Days after the shooting at the BPM Music Festival in Mexico that left five people dead and 15 people injured, DJ/producer Sharam, who had played the event nights earlier, was still shaken by the senseless tragedy. "I was at the club at midnight. I was hanging out there late at night the previous days. I happened to be tired that night and went home and heard about the shooting the next morning. One of the security guys who died I'd seen many times over the years. Couldn't be a nicer guy.
"We hear about these shootings at clubs, and it always hits home," he continues. "Clubs are our playground."
Music has been sacred for Sharam, from the time he was a young boy in Iran. "I always had an interest in how music was made. In Iran, you couldn't get music. It had to be smuggled into the country on these Betamax tapes. I used to put them on cassettes for friends." While Americans would have considered Sharam's boyhood tastes mainstream, the music of ABBA, Kiss, and Elton John, by its illegal nature, qualified as underground in Iran.
When his family moved to America, a teenaged Sharam quickly fell in love with the diversity of musical choices in his new country. "It was a sponge bath. I was soaking it all in." He was especially enamored with dance music and the ways it could be manipulated. "I knew you could mix stuff, but at 15 I started learning about pitch control. After that, whatever money I had I spent on 12-inch records."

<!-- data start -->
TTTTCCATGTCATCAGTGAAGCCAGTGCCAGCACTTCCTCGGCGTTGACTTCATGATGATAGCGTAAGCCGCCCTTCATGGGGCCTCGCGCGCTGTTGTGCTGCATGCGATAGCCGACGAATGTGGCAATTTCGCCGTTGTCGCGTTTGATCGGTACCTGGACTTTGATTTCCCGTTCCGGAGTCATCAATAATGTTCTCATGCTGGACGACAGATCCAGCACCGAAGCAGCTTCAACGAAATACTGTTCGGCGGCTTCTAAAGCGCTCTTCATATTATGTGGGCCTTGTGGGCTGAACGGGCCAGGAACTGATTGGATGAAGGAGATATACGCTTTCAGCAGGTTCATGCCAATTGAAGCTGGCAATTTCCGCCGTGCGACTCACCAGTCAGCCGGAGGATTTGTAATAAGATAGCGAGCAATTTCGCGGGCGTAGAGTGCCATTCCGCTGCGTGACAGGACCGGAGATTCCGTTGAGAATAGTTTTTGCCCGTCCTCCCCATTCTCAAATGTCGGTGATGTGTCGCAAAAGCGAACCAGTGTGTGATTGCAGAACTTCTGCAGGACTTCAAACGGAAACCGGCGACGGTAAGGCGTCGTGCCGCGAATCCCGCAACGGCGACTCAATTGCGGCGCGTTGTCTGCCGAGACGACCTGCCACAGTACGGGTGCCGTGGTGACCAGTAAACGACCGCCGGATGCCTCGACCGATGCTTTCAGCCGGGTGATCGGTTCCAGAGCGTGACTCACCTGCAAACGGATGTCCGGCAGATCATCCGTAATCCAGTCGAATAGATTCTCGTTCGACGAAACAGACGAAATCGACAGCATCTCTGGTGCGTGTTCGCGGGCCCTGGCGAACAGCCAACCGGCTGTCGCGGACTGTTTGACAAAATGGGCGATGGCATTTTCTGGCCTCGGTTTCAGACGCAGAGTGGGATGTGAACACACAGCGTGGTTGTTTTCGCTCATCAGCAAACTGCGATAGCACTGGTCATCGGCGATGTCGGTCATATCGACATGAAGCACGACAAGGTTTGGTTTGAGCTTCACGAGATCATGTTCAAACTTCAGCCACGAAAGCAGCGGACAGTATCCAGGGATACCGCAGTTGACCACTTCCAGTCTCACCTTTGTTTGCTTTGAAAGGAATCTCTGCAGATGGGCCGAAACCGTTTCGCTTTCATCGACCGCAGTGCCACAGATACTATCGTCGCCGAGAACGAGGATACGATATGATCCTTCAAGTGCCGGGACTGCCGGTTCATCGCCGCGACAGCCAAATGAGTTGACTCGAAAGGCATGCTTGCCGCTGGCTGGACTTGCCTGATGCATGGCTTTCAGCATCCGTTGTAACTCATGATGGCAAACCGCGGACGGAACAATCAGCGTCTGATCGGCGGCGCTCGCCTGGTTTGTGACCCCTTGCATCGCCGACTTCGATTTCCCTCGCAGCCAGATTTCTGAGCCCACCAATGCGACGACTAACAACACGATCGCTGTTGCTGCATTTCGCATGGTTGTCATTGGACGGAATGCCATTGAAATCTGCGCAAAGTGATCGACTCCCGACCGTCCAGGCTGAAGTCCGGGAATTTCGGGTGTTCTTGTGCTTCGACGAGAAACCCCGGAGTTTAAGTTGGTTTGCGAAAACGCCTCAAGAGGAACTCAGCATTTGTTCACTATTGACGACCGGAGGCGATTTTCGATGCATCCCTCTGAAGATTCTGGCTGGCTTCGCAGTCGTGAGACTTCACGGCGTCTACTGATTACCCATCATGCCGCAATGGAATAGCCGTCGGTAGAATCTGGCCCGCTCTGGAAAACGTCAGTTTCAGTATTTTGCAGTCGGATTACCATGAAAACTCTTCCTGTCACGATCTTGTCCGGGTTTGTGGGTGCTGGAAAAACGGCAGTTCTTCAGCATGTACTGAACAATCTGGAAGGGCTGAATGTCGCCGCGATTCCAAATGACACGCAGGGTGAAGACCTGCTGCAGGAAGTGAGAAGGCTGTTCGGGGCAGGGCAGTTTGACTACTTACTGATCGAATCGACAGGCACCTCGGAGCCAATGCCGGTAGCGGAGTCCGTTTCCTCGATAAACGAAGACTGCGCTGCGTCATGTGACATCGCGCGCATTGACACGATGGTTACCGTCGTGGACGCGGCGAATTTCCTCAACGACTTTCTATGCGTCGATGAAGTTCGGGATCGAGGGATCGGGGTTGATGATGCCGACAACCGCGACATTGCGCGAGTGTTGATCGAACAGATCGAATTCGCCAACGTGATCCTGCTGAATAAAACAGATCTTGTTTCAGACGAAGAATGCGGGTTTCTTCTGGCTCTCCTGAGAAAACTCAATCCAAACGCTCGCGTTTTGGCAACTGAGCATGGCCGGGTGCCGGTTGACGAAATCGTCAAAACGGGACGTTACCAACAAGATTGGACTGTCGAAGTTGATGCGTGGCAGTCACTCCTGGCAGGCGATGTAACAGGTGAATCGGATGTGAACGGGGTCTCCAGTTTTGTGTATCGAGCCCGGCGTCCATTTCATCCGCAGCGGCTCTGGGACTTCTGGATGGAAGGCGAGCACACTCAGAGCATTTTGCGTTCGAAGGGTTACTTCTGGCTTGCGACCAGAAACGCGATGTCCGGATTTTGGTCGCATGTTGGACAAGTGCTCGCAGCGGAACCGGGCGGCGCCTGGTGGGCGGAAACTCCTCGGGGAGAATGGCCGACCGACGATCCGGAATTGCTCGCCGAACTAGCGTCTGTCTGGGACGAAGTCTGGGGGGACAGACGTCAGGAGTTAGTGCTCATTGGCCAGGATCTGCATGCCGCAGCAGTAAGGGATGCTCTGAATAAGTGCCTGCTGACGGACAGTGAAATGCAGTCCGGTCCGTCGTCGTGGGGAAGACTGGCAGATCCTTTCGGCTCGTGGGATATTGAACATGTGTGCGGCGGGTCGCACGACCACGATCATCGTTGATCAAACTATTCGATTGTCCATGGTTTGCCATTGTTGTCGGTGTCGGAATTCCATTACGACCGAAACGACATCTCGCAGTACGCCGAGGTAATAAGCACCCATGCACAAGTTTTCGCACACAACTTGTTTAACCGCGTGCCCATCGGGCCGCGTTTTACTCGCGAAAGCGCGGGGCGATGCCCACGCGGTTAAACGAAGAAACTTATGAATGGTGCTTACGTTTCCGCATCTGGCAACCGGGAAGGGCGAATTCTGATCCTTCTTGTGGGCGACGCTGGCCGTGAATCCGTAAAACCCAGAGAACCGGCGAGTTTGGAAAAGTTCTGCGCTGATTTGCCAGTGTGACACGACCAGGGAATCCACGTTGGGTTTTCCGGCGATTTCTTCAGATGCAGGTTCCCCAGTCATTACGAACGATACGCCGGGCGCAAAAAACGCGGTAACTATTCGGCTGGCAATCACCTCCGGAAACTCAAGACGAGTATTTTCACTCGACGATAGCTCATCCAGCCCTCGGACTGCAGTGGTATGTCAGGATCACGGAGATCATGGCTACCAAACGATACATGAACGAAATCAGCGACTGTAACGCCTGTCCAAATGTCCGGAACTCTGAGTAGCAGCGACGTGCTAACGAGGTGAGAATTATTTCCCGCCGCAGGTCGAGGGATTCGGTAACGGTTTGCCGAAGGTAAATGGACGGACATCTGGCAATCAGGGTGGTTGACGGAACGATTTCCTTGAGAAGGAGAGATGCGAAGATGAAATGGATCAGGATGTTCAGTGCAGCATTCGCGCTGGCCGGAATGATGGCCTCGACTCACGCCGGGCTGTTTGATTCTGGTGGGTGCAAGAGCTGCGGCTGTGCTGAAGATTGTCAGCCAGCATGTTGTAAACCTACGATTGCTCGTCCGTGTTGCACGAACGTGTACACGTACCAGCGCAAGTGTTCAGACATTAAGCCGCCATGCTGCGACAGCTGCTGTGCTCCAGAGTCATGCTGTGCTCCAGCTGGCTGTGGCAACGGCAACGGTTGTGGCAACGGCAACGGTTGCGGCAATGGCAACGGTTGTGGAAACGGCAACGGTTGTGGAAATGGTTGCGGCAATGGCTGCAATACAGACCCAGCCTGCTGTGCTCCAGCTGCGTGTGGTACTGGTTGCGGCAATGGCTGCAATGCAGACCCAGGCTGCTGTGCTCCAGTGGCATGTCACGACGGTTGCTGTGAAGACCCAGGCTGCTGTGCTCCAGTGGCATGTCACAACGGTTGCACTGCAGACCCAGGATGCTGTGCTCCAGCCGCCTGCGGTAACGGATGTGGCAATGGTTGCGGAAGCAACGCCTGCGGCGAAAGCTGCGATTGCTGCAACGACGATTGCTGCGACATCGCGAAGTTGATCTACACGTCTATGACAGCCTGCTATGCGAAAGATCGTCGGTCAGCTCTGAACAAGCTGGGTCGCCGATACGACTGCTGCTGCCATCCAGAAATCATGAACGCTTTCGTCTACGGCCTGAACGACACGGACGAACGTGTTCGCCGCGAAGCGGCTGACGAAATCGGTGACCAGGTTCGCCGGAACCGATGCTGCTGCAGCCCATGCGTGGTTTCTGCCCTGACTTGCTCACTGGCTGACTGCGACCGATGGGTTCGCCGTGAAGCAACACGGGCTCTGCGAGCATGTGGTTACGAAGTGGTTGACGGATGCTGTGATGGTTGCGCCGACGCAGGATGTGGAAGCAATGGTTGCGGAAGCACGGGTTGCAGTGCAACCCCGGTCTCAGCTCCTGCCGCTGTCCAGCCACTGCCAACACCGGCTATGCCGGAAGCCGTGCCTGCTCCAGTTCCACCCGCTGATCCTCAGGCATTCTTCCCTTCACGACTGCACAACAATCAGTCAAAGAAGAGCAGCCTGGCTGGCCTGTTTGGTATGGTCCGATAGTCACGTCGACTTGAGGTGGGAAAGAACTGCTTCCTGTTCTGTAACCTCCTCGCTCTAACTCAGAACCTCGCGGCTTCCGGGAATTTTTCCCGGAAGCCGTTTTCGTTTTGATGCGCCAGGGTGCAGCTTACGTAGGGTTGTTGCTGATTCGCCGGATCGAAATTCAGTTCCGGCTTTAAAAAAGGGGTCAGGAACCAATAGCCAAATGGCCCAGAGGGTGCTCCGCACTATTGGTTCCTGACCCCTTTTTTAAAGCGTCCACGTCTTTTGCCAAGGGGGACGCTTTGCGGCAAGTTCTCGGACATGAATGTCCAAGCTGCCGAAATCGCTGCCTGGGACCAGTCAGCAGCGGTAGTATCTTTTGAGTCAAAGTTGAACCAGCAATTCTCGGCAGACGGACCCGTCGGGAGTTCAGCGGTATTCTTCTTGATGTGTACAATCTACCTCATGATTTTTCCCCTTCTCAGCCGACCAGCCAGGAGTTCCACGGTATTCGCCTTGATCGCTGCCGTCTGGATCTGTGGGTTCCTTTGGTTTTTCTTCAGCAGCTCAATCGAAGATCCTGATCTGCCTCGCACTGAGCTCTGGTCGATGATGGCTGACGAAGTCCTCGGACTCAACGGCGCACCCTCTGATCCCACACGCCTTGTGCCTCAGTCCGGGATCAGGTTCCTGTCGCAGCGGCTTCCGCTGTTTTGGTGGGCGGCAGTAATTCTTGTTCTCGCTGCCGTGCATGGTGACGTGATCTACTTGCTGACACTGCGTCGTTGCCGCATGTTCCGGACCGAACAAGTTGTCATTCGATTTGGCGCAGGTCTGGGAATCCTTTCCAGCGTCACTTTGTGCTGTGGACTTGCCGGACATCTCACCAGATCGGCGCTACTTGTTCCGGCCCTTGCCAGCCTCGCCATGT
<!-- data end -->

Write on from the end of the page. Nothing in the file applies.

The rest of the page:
We Believe Local Journalism is Critical to the Life of a City
Engaging with our readers is essential to Miami New Times's mission. Make a financial contribution or sign up for a newsletter, and help us keep telling Miami's stories with no paywalls.
Support Our Journalism
Over the past couple of decades, Sharam has found success with his brand of techno and house, both as a solo artist and as part of the group Deep Dish. He's had the opportunity to work with megastars such as Shakira and Coldplay's Chris Martin, but there was only one time he would admit to being star-struck. It was after remixing the Rolling Stones' song "Saint of Me."
"We got a note that Mick Jagger loved the song. Then we ran into him in a club in New York City, and I had never been more stunned in my life. We worked with Stevie Nicks and Madonna, and I'm usually calm. But Mick Jagger? I'm a kid from Iran. This wasn't supposed to happen."
To Sharam, that kind of ecstatic feeling is what going out should be all about. Whether in Iran, Mexico, or Miami, where he'll play at Trade for the very first time, clubs should be a haven where everyone feels safe to get together, appreciate music, and dance.